30 6. Best Practices and Configuration Recommendations 6.1 VPLEX Back-End Storage The following are Best Practices for VPLEX Back-End Storage: Dual fabric designs for fabric redundancy and HA should be implemented to avoid a single point of failure. This provides data access even in the event of a full fabric outage. Each VPLEX director will physically connect to both fabrics for both host (front-end) and storage (back-end) connectivity. Hosts will connect to both an A director and B director from both fabrics for the supported HA level of connectivity as required with the Non-Disruptive Upgrade (NDU) pre-checks. Fabric zoning should consist of a set of zones a single initiator and up to 16 targets Avoid port speed issues between the fabric and VPLEX by using dedicated port speeds taking special care not to use oversubscribed ports on SAN switches It is required that each director in a VPLEX cluster must have a minimum of two I/O paths to every local back-end storage array and to every storage volume presented to that cluster. VPLEX allows a maximum of 4 active paths per director to a given LUN (Optimal). This is considered optimal because each director will load balance across the four active paths to the storage volume. 6.2 VPLEX Host Connectivity The following are Best Practices for VPLEX Host Connectivity: Dual fabric designs are considered a best practice The front-end I/O modules on each director should have a minimum of two physical connections one to each fabric (required). Each host should have at least one path to an A director and one path to a B director on each fabric for a total of four logical paths (required for NDU). Maximum availability for host connectivity is achieved by using hosts with multiple host bus adapters and with zoning to all VPLEX directors. Multipathing or path failover software is required at the host for access across the dual fabrics Each host should have fabric zoning that provides redundant access to each LUN from a minimum of an A and B director from each fabric.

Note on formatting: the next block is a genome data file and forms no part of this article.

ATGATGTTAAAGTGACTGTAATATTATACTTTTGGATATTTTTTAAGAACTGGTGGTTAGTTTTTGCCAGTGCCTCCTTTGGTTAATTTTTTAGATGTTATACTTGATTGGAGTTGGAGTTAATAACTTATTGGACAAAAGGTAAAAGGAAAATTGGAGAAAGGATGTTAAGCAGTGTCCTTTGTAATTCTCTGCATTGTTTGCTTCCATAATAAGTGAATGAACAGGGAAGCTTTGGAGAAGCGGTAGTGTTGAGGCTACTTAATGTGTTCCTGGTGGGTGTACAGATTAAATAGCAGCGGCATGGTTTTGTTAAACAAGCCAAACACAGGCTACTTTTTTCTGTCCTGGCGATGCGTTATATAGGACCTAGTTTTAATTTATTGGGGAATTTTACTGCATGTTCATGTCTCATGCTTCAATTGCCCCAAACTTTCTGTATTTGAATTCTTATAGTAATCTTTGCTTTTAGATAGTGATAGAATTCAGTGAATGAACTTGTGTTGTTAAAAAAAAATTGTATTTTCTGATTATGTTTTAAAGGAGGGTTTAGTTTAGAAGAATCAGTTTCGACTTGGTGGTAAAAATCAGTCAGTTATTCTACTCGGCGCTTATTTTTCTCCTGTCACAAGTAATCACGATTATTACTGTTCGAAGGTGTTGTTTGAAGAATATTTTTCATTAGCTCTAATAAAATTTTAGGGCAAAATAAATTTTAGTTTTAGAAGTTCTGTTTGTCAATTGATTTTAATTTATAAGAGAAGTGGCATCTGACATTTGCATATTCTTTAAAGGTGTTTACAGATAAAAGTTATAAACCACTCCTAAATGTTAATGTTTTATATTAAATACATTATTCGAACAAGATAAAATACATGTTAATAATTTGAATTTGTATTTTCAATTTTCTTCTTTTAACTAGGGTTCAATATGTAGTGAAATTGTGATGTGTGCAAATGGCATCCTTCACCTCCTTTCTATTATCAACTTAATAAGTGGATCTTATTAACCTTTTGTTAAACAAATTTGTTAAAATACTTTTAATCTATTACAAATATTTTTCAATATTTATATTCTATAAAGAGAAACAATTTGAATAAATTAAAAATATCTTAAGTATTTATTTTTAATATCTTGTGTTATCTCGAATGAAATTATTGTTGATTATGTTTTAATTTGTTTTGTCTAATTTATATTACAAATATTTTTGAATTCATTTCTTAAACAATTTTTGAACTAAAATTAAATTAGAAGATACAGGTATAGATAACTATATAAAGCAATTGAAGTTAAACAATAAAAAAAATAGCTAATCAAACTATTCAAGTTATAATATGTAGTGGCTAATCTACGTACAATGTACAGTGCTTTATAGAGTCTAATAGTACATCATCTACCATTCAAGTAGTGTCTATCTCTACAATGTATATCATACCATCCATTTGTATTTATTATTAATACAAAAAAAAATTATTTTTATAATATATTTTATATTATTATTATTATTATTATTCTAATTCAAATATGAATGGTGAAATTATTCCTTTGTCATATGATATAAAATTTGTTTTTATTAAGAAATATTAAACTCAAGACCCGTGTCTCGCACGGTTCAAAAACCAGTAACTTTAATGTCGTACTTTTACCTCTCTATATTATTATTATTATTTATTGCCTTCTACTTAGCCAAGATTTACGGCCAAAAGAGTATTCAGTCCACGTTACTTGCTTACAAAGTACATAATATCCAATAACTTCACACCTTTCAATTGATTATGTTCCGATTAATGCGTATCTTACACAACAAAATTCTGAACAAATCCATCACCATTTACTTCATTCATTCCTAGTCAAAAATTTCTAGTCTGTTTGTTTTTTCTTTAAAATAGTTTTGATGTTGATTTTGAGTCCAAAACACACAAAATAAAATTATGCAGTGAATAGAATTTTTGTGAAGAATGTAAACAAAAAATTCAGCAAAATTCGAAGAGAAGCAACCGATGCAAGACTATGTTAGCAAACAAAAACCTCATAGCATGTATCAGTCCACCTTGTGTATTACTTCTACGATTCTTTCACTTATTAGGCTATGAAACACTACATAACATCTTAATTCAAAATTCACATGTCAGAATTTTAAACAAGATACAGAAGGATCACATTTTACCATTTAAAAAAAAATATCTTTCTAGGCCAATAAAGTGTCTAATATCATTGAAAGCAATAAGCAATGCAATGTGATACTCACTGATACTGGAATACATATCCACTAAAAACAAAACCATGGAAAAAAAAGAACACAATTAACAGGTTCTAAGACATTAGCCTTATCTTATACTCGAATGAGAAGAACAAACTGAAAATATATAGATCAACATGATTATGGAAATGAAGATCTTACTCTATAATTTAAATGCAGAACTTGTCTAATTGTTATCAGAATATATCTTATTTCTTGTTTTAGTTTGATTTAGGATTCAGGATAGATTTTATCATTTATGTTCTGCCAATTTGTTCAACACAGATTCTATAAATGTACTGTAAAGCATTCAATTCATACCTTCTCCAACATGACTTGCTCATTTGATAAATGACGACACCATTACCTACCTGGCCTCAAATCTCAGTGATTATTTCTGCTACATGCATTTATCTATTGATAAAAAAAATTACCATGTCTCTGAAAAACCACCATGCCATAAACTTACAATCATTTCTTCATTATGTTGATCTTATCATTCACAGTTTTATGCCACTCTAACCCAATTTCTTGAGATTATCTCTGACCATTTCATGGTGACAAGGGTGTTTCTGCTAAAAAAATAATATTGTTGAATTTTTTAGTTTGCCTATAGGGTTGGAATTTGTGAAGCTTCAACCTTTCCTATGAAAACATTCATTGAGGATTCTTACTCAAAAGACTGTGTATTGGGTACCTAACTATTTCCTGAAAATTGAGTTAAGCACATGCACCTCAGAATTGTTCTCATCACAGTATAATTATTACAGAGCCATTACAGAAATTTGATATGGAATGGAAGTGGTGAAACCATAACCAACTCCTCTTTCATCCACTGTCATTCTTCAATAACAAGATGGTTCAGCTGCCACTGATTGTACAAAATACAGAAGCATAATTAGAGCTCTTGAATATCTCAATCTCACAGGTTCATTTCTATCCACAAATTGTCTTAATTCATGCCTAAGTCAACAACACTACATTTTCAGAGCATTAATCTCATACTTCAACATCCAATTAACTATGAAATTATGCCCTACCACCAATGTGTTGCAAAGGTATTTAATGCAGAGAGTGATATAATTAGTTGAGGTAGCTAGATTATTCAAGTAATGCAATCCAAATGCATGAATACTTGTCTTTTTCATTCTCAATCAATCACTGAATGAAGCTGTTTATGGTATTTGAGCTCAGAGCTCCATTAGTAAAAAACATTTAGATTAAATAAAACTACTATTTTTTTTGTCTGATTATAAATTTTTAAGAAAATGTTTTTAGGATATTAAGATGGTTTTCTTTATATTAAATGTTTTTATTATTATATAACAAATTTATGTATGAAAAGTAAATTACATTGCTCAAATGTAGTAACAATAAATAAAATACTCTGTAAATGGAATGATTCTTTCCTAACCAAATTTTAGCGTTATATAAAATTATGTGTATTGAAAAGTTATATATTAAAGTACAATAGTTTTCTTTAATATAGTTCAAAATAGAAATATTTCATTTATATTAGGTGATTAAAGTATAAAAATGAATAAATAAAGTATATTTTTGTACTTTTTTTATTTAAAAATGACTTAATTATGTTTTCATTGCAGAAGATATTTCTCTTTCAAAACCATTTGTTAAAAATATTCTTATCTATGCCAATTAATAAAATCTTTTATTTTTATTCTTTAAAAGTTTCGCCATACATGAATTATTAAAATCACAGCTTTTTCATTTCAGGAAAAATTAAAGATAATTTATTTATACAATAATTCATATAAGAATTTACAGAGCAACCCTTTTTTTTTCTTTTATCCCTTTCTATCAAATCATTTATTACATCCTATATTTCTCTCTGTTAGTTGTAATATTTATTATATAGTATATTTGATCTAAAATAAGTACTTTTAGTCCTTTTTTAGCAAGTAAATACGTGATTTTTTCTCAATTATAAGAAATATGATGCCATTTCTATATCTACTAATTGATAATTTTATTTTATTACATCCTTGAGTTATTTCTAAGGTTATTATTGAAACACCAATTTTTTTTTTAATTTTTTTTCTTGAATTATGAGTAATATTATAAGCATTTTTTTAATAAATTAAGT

31 Four paths are required for NDU Observe Director CPU utilization to schedule NDU for times when average consumption is at acceptable levels 6.3 VPLEX Network Connectivity The following are Best Practices for VPLEX Network Connectivity: Requires an IPv4 Address for the management server Management Server is configured for Auto Negotiate (1Gbps NIC) VPN connectivity between management servers requires a routable/pingable connection between each cluster. Network QoS requires that the link latency does not exceed 1 second (not millisecond) for management server to VPLEX Witness server Network QoS must be able to handle file transfers during the NDU procedure The following Firewall ports must be opened: o Internet Key Exchange (IKE): UDP port 500 o NAT Traversal in the IKE (IPsec NAT-T): UDP port 4500 o Encapsulating Security Payload (ESP): IP protocol number 50 o Authentication Header (AH): IP protocol number 51 o Secure Shell (SSH) and Secure Copy (SCP): TCP port VPLEX Cluster Connectivity The following are Best Practices for VPLEX Cluster Connectivity: Metro over Fiber Channel (8 Gbps) Each director s FC WAN ports must be able to see at least one FC WAN port on every other remote director (required). The director s local com port is used for communications between directors within the cluster. Independent FC WAN links are strongly recommended for redundancy Each director has two FC WAN ports that should be configured on separate fabrics to maximize redundancy and fault tolerance. Use VSAN s to isolate VPLEX Metro FC traffic from other traffic using zoning. Use VLAN s to isolate VPLEX Metro Ethernet traffic from other traffic. Metro over IP (10 Gbps/E) Latency must be less than or equal to 5ms (RTT) Cache must be configured for synchronous write through mode only
32 6.5 Storage Configuration Guidelines This section provides guidelines for setting up the storage layer of the solution to provide highavailability and the expected level of performance. The tested solutions described below use block storage via Fiber Channel. The storage layout described below adheres to all current best practices. A customer or architect with the necessary training and background can make modifications based on their understanding of the system usage and load if required. However, the building blocks described in this document ensure acceptable performance. The VSPEX storage building blocks document specifies recommendations for customization. Component Table 2: Hardware Resources for Storage Configuration EMC VNX Array Block Common: 1 x 1 GbE NIC per Control Station for management 1 x 1 GbE NIC per SP for management 2 front-end ports per SP System disks for VNX OE For 125 virtual machines: EMC VNX5300 o 60 x 600 GB 15k rpm 3.5-inch SAS drives o 2 x 600 GB 15k rpm 3.5-inch SAS Hot Spares o 10 x 200 GB Flash drives o 1 x 200 GB Flash drive as a hot spare o 4 x 200 GB Flash drive for FAST Cache Cluster-1: (2) Directors EMC VPLEX Metro EMC VPLEX Metro Single Engine Single Engine (8) Front-End Ports (8) Back-End Ports (4) WAN Comm Ports Cluster-2: (2) Directors (8) Front-End Ports (8) Back-End Ports (4) WAN Comm Ports